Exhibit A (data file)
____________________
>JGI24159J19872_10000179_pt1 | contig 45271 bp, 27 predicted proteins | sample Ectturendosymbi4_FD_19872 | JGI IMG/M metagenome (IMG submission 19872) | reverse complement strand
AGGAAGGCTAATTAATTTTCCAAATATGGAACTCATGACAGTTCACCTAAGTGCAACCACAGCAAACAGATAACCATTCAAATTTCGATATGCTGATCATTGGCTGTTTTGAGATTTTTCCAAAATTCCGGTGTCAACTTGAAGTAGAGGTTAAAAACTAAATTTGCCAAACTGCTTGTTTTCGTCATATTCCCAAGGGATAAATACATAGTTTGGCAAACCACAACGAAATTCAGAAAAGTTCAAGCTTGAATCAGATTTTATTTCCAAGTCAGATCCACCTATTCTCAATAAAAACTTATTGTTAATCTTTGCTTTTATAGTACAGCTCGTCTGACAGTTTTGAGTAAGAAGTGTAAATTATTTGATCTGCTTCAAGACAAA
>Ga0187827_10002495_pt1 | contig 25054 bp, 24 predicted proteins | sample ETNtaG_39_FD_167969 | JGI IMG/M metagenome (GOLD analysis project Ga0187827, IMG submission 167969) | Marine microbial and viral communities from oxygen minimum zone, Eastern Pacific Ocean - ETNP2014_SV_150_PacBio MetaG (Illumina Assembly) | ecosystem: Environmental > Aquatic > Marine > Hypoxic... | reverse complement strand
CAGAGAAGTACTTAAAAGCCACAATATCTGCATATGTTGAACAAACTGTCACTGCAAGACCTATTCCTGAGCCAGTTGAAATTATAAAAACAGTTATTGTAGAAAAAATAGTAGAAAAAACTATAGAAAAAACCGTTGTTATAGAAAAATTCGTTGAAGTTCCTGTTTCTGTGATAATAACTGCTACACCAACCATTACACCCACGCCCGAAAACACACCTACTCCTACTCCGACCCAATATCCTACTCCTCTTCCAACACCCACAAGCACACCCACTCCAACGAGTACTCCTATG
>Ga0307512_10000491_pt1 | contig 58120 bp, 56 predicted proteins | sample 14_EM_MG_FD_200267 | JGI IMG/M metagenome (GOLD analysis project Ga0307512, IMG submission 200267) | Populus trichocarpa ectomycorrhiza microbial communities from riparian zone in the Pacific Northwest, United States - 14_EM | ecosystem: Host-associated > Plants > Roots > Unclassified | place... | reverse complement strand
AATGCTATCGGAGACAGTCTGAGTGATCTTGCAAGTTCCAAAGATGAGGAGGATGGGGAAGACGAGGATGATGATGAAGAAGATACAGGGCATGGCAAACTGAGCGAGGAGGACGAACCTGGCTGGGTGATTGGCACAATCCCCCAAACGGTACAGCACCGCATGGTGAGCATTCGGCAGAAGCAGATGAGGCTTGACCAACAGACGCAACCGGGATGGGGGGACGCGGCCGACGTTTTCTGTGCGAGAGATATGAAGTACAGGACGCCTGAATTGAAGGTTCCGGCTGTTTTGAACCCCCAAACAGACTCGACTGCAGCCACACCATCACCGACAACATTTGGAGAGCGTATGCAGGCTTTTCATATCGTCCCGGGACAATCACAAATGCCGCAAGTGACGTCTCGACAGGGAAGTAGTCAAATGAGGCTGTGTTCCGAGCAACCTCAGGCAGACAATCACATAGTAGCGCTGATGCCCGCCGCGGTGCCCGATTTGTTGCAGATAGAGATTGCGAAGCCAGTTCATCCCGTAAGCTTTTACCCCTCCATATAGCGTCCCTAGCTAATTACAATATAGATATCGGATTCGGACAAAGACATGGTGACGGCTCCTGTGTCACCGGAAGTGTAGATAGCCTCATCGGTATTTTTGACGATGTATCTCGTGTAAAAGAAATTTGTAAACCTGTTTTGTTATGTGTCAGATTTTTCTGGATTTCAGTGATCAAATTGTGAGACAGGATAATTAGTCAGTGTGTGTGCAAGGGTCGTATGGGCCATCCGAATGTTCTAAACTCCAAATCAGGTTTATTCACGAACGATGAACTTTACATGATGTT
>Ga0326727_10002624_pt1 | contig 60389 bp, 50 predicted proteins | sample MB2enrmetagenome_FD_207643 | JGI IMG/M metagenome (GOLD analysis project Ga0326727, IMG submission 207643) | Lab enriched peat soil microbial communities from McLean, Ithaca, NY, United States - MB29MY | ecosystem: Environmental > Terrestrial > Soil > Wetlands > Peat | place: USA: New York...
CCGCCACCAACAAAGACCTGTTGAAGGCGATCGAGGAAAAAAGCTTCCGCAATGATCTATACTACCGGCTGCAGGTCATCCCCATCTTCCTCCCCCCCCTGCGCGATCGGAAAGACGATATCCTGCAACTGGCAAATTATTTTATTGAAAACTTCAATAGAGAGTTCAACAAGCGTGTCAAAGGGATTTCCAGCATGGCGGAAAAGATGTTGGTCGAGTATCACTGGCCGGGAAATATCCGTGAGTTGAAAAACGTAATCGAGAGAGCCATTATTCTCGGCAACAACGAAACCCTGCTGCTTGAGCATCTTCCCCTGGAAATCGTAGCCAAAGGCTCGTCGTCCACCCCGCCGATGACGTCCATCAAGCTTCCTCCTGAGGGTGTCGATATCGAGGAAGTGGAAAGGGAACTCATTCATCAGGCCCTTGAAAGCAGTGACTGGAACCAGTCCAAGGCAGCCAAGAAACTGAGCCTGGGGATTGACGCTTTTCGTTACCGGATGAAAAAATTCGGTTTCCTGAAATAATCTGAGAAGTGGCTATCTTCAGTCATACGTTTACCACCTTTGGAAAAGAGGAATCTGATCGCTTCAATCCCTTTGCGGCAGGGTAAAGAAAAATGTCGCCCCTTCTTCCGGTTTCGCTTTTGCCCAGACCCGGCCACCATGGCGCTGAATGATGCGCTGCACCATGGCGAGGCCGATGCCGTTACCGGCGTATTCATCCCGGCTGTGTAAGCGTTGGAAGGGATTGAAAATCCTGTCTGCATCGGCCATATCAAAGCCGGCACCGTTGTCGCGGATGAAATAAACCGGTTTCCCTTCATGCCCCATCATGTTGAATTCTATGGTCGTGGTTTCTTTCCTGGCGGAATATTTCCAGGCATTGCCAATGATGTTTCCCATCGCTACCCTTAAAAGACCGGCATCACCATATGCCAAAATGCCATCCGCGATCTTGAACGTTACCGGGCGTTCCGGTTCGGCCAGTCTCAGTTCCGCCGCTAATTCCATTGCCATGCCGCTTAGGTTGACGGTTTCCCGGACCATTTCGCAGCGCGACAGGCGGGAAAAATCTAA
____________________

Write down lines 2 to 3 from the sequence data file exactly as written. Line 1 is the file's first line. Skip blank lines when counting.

AGGAAGGCTAATTAATTTTCCAAATATGGAACTCATGACAGTTCACCTAAGTGCAACCACAGCAAACAGATAACCATTCAAATTTCGATATGCTGATCATTGGCTGTTTTGAGATTTTTCCAAAATTCCGGTGTCAACTTGAAGTAGAGGTTAAAAACTAAATTTGCCAAACTGCTTGTTTTCGTCATATTCCCAAGGGATAAATACATAGTTTGGCAAACCACAACGAAATTCAGAAAAGTTCAAGCTTGAATCAGATTTTATTTCCAAGTCAGATCCACCTATTCTCAATAAAAACTTATTGTTAATCTTTGCTTTTATAGTACAGCTCGTCTGACAGTTTTGAGTAAGAAGTGTAAATTATTTGATCTGCTTCAAGACAAA
>Ga0187827_10002495_pt1 | contig 25054 bp, 24 predicted proteins | sample ETNtaG_39_FD_167969 | JGI IMG/M metagenome (GOLD analysis project Ga0187827, IMG submission 167969) | Marine microbial and viral communities from oxygen minimum zone, Eastern Pacific Ocean - ETNP2014_SV_150_PacBio MetaG (Illumina Assembly) | ecosystem: Environmental > Aquatic > Marine > Hypoxic... | reverse complement strand